LGBTQ+ Flags 101: Everything You Need to Know About the Symbols of Pride
LGBT Flags: History, Meaning, and Diversity
If you have ever attended a Pride parade or event, you have probably seen a variety of colorful flags waving in the air. These flags are more than just pieces of fabric; they are symbols of lesbian, gay, bisexual, transgender (LGBT) pride and social movements. They reflect the diversity and history of the LGBT community and its spectrum of human sexuality and gender.
But how did these flags come to be? What do they mean? And who do they represent? In this article, we will explore some of the most common and popular LGBT flags, their origins, meanings, and significance.
The Rainbow Flag
The most widely recognized LGBT flag is the rainbow flag, also known as the gay pride flag or simply pride flag. It consists of six horizontal stripes of red, orange, yellow, green, blue, and violet. It is often displayed horizontally, with the red stripe on top, as it would be in a natural rainbow.
The origin and evolution of the rainbow flag
The rainbow flag was created by Gilbert Baker, an American artist and gay rights activist. He was inspired by Harvey Milk, one of the first openly gay elected officials in California. Milk challenged Baker to create a symbol of pride for the gay community in 1978.
Baker chose a rainbow as a natural symbol from the sky. He assigned a meaning to each of his original eight colors:
Hot pink: Sex
The first rainbow flags were flown at San Francisco's Gay Freedom Day Parade on June 25, 1978. However, due to the limited availability of fabric, the hot pink and turquoise stripes were dropped and indigo was replaced by basic blue, resulting in the contemporary six-color version of the flag.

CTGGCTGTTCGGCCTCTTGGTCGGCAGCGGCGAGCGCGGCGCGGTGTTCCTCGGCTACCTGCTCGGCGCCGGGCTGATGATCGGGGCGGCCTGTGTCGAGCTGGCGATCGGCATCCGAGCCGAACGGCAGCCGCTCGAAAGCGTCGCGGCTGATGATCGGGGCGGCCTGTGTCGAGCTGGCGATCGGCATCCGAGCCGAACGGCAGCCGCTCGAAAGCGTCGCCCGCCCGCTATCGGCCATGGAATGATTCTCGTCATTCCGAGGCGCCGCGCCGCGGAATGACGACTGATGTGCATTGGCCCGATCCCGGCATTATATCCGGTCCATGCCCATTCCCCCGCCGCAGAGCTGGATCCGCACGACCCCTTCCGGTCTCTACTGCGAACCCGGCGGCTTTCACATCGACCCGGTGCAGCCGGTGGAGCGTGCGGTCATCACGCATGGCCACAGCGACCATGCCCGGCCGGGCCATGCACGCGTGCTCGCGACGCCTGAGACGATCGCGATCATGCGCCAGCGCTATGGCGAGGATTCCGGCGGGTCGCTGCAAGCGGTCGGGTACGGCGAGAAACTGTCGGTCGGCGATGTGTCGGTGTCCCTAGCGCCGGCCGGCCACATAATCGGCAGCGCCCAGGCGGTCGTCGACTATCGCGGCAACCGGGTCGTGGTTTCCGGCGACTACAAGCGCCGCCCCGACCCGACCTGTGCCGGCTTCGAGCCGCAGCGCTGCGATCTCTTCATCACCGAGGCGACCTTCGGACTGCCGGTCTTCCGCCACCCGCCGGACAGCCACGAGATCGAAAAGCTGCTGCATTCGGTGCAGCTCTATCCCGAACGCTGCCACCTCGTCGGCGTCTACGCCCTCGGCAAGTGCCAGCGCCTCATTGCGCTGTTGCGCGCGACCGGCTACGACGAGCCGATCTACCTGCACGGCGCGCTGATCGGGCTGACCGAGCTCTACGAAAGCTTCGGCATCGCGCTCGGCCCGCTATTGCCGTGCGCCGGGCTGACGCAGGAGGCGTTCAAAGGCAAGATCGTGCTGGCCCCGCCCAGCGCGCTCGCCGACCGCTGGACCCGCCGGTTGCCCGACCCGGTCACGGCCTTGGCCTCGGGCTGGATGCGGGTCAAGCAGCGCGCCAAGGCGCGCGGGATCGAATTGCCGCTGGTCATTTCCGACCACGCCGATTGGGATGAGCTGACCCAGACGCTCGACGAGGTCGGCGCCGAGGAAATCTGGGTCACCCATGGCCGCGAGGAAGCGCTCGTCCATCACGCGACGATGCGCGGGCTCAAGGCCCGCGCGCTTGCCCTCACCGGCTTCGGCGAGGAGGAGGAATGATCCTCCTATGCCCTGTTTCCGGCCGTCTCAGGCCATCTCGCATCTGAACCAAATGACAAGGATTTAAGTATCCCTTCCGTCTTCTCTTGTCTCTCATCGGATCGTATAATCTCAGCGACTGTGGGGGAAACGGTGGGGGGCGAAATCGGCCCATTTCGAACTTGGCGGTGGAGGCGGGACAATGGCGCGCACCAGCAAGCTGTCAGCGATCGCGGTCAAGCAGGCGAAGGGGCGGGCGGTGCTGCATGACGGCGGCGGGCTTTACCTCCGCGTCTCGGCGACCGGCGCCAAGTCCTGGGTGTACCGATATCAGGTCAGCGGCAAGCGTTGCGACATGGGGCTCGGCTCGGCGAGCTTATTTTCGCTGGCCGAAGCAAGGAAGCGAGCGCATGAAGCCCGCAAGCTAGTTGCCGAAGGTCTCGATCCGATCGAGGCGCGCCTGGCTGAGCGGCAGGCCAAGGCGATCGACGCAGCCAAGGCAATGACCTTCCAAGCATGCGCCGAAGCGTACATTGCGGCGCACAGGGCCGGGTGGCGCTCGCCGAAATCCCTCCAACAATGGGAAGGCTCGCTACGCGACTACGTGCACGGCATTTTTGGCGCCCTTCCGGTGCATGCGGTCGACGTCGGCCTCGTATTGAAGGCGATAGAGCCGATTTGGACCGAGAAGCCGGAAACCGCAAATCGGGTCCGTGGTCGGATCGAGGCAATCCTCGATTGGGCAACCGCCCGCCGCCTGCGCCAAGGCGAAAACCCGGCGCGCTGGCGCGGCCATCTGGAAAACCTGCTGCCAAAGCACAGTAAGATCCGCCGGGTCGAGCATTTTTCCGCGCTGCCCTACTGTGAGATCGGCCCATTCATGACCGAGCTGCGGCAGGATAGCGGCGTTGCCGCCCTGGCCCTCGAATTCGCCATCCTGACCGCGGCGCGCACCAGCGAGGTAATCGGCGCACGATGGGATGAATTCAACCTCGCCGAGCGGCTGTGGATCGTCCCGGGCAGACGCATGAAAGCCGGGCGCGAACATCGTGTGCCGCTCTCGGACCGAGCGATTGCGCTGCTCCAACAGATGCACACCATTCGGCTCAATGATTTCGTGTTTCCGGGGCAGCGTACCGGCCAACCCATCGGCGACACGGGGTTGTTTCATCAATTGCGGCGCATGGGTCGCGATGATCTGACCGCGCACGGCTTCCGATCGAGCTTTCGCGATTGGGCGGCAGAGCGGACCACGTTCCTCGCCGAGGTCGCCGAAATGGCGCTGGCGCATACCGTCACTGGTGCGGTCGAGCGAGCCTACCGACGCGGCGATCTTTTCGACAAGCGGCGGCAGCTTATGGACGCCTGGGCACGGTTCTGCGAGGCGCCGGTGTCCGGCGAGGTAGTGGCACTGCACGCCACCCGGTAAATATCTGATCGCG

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The rainbow flag gained more popularity and visibility after the assassination of Harvey Milk on November 27, 1978. It became a symbol of solidarity and hope for the LGBT community in the face of violence and discrimination. Since then, the rainbow flag has been adopted by LGBT movements and organizations around the world.
According to Gilbert Baker, each color of the rainbow flag has a meaning:
The variations and adaptations of the rainbow flag
Over the years, the rainbow flag has been modified and adapted by different regions and movements to reflect their specific identities and causes. Some of the most notable variations are:
The Philly pride flag: In 2017, the city of Philadelphia added two black and brown stripes to the rainbow flag to represent people of color in the LGBT community. The flag was part of a campaign called "More Color More Pride" to address racism and discrimination within the LGBT community.
The progress pride flag: In 2018, Daniel Quasar, a graphic designer and queer activist, created a new version of the rainbow flag that incorporates elements from the Philly pride flag and the transgender pride flag. The flag features a chevron with five stripes: black and brown for people of color, light blue, pink, and white for transgender people, and the original six colors of the rainbow for everyone else. The chevron points to the right to indicate forward movement and progress.
The pride of Africa flag: In 2014, Eugene Brockman, a South African artist and activist, designed a flag that combines the colors of the African continent with the rainbow flag. The flag features a map of Africa in black on a white background, surrounded by six rainbow stripes. The flag celebrates the diversity and resilience of LGBT people in Africa.
The Other Flags
Besides the rainbow flag, there are many other flags that represent different identities and groups within the LGBT community. Each flag has its own history, meaning, and symbolism. Here are some of the most common and popular ones:
The bisexual pride flag